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Poorest schools to receive £350m cash boost, but must wait for new national funding formula

The poorest funded schools in the country are to receive a cash boost after ministers announced that they will receive an extra £350 million from next year.

In statement to the Commons on Thursday morning, schools minister David Laws unveiled the additional pot of money, which he said was the “first huge step” in correcting an historically “unfair” school funding system.

Due to quirks in the current funding system, schools with the same characteristics and just miles from one another can receive wildly different sums of money as a result of which local authority they are in.

Mr Laws said a school in Birmingham with just 3 per cent of pupils in receipt of free school meals can get a higher level of funding than a similar school with 30 per cent of students on free school meals just a few miles down the road in Shropshire.

The money, Mr Laws said, would come from the existing protected schools budget as well as from extra cash handed over by the Treasury, but he stopped short of stating when a reformed national funding formula would be introduced.

“Given the importance to schools of stability and certainty in these difficult economic times, we have decided not to set out a multi-year process of converging all local authorities towards a single funding formula,” he said.

“We have concluded that the right time to do this would be when there are multi-year public spending plans, so we can give greater certainty to schools.”

And he added: “But the case for action is so strong that we intend to act immediately to deliver a substantial £350m boost to schools in the least fairly funded local authorities in the country. We will be able to achieve this without any local authority receiving a cut to its per pupil schools budget.”

The move means schools will receive a minimum funding level for the full basic amount, as well as deprived pupils, students with English as an additional language and even those with poor prior attainment.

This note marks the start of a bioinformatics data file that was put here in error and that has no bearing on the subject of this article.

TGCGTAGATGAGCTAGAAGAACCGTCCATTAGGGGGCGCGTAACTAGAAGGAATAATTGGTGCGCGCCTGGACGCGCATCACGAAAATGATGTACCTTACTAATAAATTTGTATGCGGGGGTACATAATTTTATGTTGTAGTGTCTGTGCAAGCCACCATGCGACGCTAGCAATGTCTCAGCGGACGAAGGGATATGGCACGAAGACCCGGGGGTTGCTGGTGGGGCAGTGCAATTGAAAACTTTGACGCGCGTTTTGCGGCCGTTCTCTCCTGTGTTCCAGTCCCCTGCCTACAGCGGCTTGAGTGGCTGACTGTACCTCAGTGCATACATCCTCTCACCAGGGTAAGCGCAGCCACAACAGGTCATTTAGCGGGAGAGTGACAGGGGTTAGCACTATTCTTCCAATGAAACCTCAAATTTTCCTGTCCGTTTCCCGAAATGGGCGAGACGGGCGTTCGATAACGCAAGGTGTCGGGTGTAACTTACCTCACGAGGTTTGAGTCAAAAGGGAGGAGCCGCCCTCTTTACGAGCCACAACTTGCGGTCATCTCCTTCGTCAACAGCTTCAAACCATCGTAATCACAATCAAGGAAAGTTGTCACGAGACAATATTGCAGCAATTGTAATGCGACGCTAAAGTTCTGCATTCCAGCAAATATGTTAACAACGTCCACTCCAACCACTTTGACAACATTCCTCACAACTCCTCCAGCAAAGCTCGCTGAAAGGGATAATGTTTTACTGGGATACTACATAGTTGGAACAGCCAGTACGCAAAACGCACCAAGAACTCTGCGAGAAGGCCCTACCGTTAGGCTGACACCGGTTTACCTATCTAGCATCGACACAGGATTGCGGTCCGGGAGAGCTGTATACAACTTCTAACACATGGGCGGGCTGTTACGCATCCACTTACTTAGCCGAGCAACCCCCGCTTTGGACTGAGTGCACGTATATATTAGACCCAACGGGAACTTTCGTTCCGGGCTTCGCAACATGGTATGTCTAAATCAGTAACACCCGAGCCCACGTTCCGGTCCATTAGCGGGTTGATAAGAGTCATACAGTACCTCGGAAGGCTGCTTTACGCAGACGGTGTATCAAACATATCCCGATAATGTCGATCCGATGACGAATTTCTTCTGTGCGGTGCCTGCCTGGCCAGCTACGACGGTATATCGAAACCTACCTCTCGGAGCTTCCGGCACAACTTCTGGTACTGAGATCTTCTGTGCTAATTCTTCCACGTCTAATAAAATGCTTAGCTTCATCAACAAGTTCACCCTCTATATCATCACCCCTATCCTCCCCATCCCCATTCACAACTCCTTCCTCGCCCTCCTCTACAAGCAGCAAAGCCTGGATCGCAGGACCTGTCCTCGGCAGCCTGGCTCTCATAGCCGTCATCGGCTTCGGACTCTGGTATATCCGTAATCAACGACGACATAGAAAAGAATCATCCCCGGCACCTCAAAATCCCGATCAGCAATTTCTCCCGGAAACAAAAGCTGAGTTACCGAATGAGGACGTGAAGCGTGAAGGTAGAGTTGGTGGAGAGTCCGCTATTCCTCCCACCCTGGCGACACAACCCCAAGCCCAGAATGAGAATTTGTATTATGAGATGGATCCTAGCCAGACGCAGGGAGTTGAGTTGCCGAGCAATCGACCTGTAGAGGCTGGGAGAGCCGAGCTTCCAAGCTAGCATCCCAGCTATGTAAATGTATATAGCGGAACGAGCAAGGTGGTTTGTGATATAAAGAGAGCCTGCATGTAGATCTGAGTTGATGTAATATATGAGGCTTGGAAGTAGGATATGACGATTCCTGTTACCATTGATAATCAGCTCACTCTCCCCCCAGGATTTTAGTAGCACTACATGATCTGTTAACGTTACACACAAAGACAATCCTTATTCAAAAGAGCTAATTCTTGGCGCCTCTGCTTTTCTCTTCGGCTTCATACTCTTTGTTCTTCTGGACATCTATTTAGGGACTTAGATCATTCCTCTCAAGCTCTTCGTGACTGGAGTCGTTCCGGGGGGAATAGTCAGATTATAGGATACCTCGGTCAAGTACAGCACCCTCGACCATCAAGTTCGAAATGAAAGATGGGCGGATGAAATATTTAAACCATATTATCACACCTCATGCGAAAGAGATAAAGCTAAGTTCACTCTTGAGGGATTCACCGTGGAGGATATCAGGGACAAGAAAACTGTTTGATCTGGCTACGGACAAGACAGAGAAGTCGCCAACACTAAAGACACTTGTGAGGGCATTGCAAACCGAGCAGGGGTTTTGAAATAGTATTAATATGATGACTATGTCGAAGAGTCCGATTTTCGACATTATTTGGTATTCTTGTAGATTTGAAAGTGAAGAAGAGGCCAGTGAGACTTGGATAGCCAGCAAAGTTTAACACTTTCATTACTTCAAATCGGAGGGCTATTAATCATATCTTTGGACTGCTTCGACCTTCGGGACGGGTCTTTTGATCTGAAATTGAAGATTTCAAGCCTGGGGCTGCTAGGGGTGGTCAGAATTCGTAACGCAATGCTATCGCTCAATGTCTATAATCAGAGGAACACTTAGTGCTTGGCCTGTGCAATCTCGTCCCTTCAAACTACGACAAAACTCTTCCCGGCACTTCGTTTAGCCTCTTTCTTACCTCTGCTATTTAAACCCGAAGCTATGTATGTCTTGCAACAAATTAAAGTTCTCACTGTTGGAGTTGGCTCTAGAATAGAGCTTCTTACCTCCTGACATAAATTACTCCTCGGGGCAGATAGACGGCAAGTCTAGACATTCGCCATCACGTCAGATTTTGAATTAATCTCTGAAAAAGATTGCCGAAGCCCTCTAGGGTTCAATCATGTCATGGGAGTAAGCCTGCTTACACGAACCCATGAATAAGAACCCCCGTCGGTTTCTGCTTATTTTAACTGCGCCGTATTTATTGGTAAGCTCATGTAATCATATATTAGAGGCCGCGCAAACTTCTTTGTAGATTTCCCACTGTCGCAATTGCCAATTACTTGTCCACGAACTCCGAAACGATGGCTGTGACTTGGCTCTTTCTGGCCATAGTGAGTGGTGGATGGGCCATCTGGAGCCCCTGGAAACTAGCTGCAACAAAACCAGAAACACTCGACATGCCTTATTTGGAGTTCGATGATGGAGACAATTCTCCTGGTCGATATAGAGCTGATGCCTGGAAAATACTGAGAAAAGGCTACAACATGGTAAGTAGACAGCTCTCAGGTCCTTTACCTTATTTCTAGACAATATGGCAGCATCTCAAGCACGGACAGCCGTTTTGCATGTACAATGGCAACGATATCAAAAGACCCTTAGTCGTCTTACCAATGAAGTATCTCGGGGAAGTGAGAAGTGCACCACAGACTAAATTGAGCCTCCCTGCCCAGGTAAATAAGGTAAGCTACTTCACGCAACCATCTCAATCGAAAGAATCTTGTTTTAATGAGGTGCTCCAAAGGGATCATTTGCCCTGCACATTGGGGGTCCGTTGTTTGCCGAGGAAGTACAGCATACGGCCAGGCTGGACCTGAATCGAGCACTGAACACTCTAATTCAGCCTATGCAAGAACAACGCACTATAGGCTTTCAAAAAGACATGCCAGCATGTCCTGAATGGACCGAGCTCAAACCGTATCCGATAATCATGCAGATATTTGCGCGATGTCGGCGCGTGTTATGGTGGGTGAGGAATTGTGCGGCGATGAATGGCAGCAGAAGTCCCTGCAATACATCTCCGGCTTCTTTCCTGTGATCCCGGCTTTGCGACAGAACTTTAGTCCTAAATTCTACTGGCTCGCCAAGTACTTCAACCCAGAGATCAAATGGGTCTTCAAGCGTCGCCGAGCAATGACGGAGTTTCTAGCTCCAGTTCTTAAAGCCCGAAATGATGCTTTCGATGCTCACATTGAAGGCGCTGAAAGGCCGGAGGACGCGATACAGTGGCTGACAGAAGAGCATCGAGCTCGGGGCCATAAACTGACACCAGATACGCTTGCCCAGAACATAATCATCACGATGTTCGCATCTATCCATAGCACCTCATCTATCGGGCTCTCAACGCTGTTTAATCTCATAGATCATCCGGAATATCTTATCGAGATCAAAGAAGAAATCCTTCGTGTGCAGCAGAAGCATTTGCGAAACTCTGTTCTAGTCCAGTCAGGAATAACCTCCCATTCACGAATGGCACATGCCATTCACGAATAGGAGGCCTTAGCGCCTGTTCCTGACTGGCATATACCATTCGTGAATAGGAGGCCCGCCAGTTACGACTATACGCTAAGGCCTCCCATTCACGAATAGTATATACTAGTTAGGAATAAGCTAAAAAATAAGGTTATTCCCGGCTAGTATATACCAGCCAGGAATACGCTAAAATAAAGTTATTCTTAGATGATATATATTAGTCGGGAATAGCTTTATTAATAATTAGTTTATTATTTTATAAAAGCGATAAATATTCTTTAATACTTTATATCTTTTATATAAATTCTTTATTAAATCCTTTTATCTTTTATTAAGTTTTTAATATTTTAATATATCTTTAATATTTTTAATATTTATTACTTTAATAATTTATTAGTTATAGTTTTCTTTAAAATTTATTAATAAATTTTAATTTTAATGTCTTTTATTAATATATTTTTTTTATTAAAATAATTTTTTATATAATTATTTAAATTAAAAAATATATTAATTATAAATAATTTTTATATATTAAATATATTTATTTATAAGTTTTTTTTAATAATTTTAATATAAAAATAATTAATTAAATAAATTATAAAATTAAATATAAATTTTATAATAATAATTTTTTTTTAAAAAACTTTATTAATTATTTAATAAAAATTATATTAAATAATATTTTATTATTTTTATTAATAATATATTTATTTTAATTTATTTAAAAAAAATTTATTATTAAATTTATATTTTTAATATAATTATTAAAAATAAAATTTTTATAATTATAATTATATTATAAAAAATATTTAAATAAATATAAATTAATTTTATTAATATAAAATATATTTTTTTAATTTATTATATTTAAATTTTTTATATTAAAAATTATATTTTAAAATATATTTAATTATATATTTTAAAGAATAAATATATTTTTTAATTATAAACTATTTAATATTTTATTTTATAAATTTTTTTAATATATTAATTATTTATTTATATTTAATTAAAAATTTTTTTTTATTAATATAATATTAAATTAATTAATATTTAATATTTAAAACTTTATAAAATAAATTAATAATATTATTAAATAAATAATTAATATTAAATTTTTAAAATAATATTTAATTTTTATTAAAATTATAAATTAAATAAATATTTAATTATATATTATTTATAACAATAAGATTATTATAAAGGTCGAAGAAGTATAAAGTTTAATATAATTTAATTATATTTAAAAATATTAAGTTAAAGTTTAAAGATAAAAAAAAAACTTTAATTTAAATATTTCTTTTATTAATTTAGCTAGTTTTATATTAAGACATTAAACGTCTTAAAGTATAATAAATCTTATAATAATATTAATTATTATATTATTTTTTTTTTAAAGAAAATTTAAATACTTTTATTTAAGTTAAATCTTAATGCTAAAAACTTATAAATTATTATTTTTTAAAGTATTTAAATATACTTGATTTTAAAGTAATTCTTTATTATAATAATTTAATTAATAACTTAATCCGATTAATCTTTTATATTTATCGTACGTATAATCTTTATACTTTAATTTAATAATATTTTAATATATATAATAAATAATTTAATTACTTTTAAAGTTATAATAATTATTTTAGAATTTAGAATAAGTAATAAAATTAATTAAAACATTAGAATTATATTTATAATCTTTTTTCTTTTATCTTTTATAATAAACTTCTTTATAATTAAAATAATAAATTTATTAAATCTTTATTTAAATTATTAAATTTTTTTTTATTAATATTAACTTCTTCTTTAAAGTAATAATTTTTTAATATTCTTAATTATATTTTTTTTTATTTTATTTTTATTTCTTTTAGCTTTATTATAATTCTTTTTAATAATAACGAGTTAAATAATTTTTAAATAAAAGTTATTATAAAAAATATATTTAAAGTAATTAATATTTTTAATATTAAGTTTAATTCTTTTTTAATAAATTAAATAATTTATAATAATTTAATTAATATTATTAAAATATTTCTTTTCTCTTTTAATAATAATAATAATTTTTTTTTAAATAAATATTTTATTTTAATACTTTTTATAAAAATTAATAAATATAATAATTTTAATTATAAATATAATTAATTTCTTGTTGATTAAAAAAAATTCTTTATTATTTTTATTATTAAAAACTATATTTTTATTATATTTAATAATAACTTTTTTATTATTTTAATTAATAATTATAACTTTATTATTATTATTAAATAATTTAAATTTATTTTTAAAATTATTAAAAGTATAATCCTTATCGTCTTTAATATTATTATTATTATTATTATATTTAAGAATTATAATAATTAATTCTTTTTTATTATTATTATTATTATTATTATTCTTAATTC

The extra money will mean schools in local authorities such as Cambridgeshire will receive a boost of around £20m from 2015/16.

In total around 60 local authorities, mainly in rural areas, will receive more cash, but some towns and cities will benefit, including Stoke-on-Trent Central, the constituency of shadow education secretary Tristram Hunt.

But while the extra money was welcomed by heads’ union the NAHT, it said it would be the last schools will hear of a fairer national funding formula during this parliament.

“It sounds pretty welcome,” Russell Hobby, NAHT general secretary, said. “They have done it without taking money from other schools’ budgets and connected the minimum funding level to things like deprivation, which is a good move.

“But it’s not a national funding formula and I think this is as far as it is going to go, certainly in this parliament. We have been waiting for a consultation on the fairer funding formula for months now, and this announcement suggests we won’t hear any more.”

Responding to Mr Laws’ statement, shadow schools minister Kevin Brennan demanded to know where the cash for the new funding formula would come from.

Mr Brennan also asked his opposite number to confirm there were “no losers in this announcement” and he suggested the government would hit areas with losses after the 2015 general election.

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